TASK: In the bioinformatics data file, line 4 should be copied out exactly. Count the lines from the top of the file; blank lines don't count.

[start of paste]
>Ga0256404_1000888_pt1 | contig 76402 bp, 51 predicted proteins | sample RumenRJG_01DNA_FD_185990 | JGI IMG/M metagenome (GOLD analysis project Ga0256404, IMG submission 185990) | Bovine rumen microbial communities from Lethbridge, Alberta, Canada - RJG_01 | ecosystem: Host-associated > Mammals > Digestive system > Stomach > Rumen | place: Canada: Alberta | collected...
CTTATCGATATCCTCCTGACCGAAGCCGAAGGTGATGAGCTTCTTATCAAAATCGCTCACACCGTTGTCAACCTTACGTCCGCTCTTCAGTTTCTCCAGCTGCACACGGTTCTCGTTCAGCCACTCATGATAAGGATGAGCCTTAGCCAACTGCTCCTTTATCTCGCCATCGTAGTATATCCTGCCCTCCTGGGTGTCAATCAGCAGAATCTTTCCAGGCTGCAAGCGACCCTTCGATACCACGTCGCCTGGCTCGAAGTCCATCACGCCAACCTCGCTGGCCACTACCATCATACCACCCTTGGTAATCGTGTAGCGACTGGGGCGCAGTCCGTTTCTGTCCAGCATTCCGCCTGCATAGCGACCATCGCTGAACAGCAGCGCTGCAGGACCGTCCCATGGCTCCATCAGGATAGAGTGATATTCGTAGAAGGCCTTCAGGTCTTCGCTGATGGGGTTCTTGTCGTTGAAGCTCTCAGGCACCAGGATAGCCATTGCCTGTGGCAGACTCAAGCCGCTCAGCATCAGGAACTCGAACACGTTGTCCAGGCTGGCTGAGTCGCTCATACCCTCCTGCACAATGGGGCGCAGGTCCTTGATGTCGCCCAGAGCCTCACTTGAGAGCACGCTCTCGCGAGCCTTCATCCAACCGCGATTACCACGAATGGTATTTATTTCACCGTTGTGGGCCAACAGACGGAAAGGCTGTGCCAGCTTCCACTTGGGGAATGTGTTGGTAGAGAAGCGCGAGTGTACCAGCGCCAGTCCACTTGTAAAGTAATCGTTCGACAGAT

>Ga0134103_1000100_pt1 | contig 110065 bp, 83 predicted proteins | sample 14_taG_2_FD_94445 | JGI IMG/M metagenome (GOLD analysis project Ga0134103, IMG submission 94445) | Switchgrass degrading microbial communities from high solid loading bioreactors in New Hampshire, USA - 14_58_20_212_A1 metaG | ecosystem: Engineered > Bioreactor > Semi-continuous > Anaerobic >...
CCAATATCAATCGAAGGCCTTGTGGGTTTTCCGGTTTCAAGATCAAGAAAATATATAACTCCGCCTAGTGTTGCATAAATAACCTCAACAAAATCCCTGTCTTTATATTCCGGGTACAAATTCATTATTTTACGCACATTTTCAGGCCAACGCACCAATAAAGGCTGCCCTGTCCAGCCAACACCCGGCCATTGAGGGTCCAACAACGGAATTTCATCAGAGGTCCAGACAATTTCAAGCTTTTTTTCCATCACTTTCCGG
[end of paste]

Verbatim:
CCAATATCAATCGAAGGCCTTGTGGGTTTTCCGGTTTCAAGATCAAGAAAATATATAACTCCGCCTAGTGTTGCATAAATAACCTCAACAAAATCCCTGTCTTTATATTCCGGGTACAAATTCATTATTTTACGCACATTTTCAGGCCAACGCACCAATAAAGGCTGCCCTGTCCAGCCAACACCCGGCCATTGAGGGTCCAACAACGGAATTTCATCAGAGGTCCAGACAATTTCAAGCTTTTTTTCCATCACTTTCCGG